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Singleton v. Banks

Court of Appeals of Mississippi

December 5, 2017

DANIEL ISRAEL SINGLETON A/K/A DANIEL I. SINGLETON A/K/A DANNY SINGLETON A/K/A DANNY SINGLETON, JR. APPELLANT
v.
SUPERINTENDENT JACQUELYN BANKS, STATE OF MISSISSIPPI AND JACQUELYN BANKS APPELLEES

          DATE OF JUDGMENT: 06/28/2016

         GREENE COUNTY CIRCUIT COURT HON. ROBERT P. KREBS JUDGE.

          ATTORNEY FOR APPELLANT: DANIEL ISRAEL SINGLETON (PRO SE)

          ATTORNEYS FOR APPELLEES: ANTHONY LOUIS SCHMIDT JR. DARRELL CLAYTON BAUGHN

          BEFORE IRVING, P.J., BARNES AND WESTBROOKS, JJ.

          BARNES, J.

         ¶1. In May 1984, Daniel Singleton was convicted by a Harrison County Circuit Court jury of attempted armed robbery and sentenced to thirty-five years in the custody of the Mississippi Department of Corrections (MDOC). He is currently incarcerated at the South Mississippi Correctional Institution (SMCI) in Greene County.

         ¶2. On December 7, 2015, Singleton filed a request through the MDOC's Administrative Remedy Program (ARP), alleging he was entitled to 206 days (later amended to 157 days) of pretrial credit for time served in a Louisiana jail. Singleton claimed that after he was arrested in Mississippi for attempted armed robbery, he was transported to Louisiana, waiving extradition. The MDOC rejected Singleton's request as untimely, noting the "[i]ncident happened in 1984 and was received in this office on 2/11/2016." Singleton filed a "petition seeking writ of habeas corpus" with the Harrison County Circuit Court on March 10, 2016, appealing the denial of his complaint by the MDOC.[1] See Miss. Code Ann. § 47-5-807 (Rev. 2015) (providing an offender aggrieved by an adverse ARP decision has thirty days to seek judicial review). The petition was transferred to Greene County Circuit Court, the county where Singleton is incarcerated.[2] The circuit court affirmed the MDOC's decision on July 5, 2016, finding that Singleton's grievance was untimely, as he "waited over thirty-two (32) years before filing[.]"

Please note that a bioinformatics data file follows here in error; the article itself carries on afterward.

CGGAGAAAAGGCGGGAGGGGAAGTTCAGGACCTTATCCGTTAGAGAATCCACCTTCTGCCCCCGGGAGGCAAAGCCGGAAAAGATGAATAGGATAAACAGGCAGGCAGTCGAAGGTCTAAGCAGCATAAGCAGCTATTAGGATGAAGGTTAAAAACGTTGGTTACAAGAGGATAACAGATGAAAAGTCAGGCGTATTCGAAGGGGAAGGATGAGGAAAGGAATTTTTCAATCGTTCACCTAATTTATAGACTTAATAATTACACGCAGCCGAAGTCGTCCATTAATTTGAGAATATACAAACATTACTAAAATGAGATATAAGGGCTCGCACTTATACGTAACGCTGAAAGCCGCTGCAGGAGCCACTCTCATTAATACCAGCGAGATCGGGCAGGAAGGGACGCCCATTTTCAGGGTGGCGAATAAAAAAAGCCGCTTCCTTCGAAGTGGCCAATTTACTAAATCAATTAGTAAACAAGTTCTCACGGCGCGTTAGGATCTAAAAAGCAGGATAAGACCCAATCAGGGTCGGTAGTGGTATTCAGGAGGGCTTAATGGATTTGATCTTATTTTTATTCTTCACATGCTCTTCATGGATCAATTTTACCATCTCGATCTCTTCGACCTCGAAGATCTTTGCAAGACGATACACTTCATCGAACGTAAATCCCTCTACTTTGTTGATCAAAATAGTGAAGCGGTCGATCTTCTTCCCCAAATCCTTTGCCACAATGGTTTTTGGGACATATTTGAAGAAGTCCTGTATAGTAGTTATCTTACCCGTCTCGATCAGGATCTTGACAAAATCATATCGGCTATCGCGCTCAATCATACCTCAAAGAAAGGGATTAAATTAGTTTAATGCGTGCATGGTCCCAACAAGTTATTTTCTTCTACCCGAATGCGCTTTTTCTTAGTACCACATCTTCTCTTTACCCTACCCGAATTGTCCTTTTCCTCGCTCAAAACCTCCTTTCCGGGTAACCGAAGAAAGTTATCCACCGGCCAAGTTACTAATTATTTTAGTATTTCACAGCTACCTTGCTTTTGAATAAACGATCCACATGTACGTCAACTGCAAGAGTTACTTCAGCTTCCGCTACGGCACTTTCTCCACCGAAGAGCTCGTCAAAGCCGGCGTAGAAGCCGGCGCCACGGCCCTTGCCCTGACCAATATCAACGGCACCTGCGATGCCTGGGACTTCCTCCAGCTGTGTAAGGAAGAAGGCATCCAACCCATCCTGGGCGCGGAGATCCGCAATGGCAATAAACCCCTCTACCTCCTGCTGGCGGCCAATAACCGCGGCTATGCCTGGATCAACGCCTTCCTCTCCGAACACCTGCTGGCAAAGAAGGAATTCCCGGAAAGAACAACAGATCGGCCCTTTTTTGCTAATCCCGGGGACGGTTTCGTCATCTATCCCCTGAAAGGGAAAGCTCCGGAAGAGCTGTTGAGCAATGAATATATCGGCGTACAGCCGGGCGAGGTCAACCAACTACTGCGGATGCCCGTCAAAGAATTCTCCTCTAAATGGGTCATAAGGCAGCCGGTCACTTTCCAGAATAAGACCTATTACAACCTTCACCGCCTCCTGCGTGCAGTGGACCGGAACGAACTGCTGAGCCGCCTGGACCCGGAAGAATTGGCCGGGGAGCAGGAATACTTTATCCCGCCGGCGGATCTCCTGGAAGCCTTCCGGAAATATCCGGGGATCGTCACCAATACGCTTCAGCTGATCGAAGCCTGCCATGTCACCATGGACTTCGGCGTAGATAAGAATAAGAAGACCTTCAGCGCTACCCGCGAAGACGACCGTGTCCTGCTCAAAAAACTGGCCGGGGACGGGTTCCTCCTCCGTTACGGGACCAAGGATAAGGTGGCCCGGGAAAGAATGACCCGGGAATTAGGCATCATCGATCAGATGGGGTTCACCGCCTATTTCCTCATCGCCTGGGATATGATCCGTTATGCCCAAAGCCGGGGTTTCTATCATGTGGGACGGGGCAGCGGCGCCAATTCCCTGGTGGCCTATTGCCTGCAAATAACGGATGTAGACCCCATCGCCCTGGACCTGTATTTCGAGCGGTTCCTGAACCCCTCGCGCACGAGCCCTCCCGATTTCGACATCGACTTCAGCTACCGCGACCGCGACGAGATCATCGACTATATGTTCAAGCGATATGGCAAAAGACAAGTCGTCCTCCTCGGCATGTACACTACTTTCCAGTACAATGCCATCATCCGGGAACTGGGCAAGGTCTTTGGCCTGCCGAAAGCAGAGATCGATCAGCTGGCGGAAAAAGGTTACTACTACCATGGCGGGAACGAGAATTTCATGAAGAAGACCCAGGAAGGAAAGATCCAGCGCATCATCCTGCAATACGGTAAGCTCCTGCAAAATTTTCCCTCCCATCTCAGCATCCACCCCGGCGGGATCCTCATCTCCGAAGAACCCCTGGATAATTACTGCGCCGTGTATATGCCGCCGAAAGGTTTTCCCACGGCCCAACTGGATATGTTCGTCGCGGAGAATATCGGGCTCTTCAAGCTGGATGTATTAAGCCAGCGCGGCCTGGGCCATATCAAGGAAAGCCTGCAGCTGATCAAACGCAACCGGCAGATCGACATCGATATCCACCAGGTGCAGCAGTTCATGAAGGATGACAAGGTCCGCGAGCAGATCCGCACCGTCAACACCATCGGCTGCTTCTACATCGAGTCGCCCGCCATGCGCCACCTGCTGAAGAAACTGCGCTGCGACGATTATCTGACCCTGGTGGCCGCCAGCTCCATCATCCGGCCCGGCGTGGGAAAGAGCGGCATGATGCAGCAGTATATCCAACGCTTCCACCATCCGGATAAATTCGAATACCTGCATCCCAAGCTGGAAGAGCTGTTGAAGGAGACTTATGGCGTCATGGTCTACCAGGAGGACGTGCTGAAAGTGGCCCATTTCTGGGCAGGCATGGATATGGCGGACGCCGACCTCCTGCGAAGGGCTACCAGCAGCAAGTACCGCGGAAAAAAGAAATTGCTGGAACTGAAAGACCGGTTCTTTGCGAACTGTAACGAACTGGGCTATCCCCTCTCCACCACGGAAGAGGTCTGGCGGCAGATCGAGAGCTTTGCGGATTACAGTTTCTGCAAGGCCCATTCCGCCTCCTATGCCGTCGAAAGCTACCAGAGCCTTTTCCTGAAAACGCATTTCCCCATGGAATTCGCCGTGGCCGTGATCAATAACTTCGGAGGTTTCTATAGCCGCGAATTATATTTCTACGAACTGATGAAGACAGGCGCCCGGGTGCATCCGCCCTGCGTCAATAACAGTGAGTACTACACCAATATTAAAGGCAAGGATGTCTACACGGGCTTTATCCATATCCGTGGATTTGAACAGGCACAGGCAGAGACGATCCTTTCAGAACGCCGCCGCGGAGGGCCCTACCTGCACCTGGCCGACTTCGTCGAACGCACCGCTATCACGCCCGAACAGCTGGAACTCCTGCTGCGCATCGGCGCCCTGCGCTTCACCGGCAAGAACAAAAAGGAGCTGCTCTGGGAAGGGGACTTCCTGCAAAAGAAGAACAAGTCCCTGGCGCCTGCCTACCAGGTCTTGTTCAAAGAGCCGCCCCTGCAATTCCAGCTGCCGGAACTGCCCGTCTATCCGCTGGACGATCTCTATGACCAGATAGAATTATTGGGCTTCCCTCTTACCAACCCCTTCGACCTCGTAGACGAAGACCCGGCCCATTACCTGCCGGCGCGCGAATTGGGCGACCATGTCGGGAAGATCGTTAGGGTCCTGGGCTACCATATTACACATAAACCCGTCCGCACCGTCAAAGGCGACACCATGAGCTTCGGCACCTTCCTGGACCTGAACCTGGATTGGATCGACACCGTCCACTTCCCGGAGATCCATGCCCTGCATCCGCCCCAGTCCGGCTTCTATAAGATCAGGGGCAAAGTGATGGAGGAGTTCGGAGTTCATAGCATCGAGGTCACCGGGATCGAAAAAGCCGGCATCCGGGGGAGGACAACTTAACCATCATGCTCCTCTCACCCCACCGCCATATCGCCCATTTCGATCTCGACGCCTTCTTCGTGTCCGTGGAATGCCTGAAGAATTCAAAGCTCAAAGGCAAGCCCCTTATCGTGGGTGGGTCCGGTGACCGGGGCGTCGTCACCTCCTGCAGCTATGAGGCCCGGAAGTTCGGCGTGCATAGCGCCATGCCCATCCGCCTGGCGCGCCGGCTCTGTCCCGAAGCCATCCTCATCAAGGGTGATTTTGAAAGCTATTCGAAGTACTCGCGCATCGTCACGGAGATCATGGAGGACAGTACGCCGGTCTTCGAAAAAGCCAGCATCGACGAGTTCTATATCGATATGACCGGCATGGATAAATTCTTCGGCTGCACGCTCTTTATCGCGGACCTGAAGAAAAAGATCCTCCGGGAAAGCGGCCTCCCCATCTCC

¶3. Although we find the circuit court erred in affirming the MDOC's decision that Singleton's claim was untimely, we affirm the court's dismissal of the petition as the claim is without merit. "It is well[ ]established that this Court will affirm the action of the trial court when the right result is reached, even if for an incorrect reason." Stanley v. Turner, 846 So.2d 279, 282 (¶12) (Miss. Ct. App. 2003).

         DISCUSSION

         ¶4. The record shows that on October 28, 1983, Harrison County issued an arrest warrant for Singleton for attempted armed robbery. On November 23, 1983, the Acadia Parish Sheriff's Department in Louisiana informed the Harrison County Sheriff's Department that it had Singleton in custody on a charge of being a convicted felon with a firearm and he would, therefore, be unable to attend his court date. Singleton claims that he should be awarded pretrial credit for the 157 days he spent in jail in Louisiana.[3]

         ¶5. The MDOC determined that Singleton's claim was untimely, and the circuit court affirmed the decision. MDOC Grievance Procedures state that an ARP "first step" letter "will be written to the ARP Director within 30 days of an alleged event." The ARP Director does have discretion, however, to waive this requirement "if circumstances warrant." Were Singleton disputing the accrual of his trusty time or an MDOC disciplinary action, we would agree with the MDOC's determination. However, Singleton's claim addresses the computation of his sentence, which if meritorious, could result in his being held in unlawful custody after his sentence has expired.[4] In the similar context of a post-conviction-relief case, a movant's claim "[t]hat his sentence has expired; his probation, parole or conditional release [was] unlawfully revoked; or he is otherwise unlawfully held in custody" is an exception to the procedural time-bar. Miss. Code Ann. § 99-39-5(1)(h) (Rev. 2015). There is no reason why Singleton's claim should be summarily dismissed as time-barred, particularly when the MDOC's procedural thirty-day requirement is discretionary in nature.[5]

         ¶6. Regardless, we find no merit to Singleton's argument. Mississippi Code Annotated section 99-19-23 (Rev. 2015) provides:

The number of days spent by a prisoner in incarceration in any municipal or county jail while awaiting trial on a criminal charge, or awaiting an appeal to a higher court upon conviction, shall be applied on any sentence rendered by a court of law or on any ...

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